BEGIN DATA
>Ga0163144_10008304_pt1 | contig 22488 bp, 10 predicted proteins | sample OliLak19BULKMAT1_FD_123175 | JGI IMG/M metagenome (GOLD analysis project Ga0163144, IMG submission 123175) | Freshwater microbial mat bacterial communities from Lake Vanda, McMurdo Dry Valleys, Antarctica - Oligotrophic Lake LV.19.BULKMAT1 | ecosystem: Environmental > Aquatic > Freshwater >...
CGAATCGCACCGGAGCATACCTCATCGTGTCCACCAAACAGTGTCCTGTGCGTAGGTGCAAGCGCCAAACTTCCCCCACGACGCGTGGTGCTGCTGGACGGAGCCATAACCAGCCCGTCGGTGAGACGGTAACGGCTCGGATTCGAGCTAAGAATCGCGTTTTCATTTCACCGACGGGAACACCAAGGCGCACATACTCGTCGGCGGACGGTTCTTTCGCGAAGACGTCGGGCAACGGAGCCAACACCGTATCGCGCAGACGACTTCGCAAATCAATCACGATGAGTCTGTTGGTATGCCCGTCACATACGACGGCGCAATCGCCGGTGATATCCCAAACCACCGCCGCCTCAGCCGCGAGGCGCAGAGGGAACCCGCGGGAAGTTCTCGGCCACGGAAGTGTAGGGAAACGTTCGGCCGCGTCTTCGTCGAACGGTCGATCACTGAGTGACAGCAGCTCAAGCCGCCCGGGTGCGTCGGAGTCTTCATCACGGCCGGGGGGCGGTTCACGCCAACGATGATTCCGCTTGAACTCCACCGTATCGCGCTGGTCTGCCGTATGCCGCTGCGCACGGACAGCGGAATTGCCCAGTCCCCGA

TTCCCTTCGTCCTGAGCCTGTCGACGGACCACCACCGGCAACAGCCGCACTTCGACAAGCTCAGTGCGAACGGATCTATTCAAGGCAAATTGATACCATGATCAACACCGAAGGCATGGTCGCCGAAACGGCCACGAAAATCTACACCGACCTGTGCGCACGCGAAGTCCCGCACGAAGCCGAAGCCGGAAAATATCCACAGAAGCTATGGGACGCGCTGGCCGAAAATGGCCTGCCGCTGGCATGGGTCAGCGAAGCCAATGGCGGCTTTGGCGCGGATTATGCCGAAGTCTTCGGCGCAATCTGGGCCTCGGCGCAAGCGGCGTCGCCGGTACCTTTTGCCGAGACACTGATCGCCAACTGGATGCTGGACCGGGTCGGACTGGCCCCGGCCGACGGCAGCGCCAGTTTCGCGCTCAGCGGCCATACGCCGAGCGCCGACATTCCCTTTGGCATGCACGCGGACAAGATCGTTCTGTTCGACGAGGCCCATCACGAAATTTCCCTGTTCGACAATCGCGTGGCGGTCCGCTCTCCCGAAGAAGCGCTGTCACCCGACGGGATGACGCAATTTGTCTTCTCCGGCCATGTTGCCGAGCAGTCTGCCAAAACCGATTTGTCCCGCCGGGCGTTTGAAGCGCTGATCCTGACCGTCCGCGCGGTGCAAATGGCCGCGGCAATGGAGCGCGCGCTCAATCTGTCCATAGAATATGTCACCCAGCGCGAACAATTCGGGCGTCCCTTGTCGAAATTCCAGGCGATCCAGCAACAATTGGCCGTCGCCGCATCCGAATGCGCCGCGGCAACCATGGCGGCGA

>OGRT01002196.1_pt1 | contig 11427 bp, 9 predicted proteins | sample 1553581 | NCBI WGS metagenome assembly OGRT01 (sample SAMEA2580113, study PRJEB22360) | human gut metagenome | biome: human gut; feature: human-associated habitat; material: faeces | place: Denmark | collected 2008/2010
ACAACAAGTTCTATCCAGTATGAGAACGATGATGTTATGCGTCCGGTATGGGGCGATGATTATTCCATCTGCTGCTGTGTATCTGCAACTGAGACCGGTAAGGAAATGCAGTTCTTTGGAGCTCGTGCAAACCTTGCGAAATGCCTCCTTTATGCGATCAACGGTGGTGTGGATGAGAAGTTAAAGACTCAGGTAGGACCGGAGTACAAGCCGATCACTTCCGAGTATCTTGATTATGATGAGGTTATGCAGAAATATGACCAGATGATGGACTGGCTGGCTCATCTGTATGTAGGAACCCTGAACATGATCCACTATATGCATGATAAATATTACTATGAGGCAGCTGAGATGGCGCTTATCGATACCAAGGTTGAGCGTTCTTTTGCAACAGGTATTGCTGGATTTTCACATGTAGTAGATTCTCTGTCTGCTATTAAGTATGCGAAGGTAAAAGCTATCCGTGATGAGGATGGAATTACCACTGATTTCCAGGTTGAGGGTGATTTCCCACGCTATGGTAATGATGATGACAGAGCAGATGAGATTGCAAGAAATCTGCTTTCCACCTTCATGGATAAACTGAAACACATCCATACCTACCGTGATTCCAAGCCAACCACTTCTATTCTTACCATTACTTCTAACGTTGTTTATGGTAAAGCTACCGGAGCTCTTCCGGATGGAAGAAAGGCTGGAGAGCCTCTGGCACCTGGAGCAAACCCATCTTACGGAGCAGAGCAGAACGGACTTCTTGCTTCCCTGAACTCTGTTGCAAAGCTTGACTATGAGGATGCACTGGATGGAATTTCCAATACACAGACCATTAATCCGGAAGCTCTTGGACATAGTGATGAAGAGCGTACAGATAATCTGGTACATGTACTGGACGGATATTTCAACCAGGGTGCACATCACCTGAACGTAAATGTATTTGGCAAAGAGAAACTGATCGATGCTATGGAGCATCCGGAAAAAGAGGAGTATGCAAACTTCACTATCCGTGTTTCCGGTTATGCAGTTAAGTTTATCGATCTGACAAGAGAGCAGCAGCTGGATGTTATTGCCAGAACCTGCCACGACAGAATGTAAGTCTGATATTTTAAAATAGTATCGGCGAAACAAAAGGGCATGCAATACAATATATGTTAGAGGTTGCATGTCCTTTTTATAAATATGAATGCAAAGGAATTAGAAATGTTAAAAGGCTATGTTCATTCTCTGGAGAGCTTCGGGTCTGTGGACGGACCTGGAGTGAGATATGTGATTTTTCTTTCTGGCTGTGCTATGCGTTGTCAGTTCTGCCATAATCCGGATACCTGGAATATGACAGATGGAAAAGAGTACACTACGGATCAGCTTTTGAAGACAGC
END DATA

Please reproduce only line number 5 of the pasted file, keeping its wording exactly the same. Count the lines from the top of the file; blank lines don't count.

ACAACAAGTTCTATCCAGTATGAGAACGATGATGTTATGCGTCCGGTATGGGGCGATGATTATTCCATCTGCTGCTGTGTATCTGCAACTGAGACCGGTAAGGAAATGCAGTTCTTTGGAGCTCGTGCAAACCTTGCGAAATGCCTCCTTTATGCGATCAACGGTGGTGTGGATGAGAAGTTAAAGACTCAGGTAGGACCGGAGTACAAGCCGATCACTTCCGAGTATCTTGATTATGATGAGGTTATGCAGAAATATGACCAGATGATGGACTGGCTGGCTCATCTGTATGTAGGAACCCTGAACATGATCCACTATATGCATGATAAATATTACTATGAGGCAGCTGAGATGGCGCTTATCGATACCAAGGTTGAGCGTTCTTTTGCAACAGGTATTGCTGGATTTTCACATGTAGTAGATTCTCTGTCTGCTATTAAGTATGCGAAGGTAAAAGCTATCCGTGATGAGGATGGAATTACCACTGATTTCCAGGTTGAGGGTGATTTCCCACGCTATGGTAATGATGATGACAGAGCAGATGAGATTGCAAGAAATCTGCTTTCCACCTTCATGGATAAACTGAAACACATCCATACCTACCGTGATTCCAAGCCAACCACTTCTATTCTTACCATTACTTCTAACGTTGTTTATGGTAAAGCTACCGGAGCTCTTCCGGATGGAAGAAAGGCTGGAGAGCCTCTGGCACCTGGAGCAAACCCATCTTACGGAGCAGAGCAGAACGGACTTCTTGCTTCCCTGAACTCTGTTGCAAAGCTTGACTATGAGGATGCACTGGATGGAATTTCCAATACACAGACCATTAATCCGGAAGCTCTTGGACATAGTGATGAAGAGCGTACAGATAATCTGGTACATGTACTGGACGGATATTTCAACCAGGGTGCACATCACCTGAACGTAAATGTATTTGGCAAAGAGAAACTGATCGATGCTATGGAGCATCCGGAAAAAGAGGAGTATGCAAACTTCACTATCCGTGTTTCCGGTTATGCAGTTAAGTTTATCGATCTGACAAGAGAGCAGCAGCTGGATGTTATTGCCAGAACCTGCCACGACAGAATGTAAGTCTGATATTTTAAAATAGTATCGGCGAAACAAAAGGGCATGCAATACAATATATGTTAGAGGTTGCATGTCCTTTTTATAAATATGAATGCAAAGGAATTAGAAATGTTAAAAGGCTATGTTCATTCTCTGGAGAGCTTCGGGTCTGTGGACGGACCTGGAGTGAGATATGTGATTTTTCTTTCTGGCTGTGCTATGCGTTGTCAGTTCTGCCATAATCCGGATACCTGGAATATGACAGATGGAAAAGAGTACACTACGGATCAGCTTTTGAAGACAGC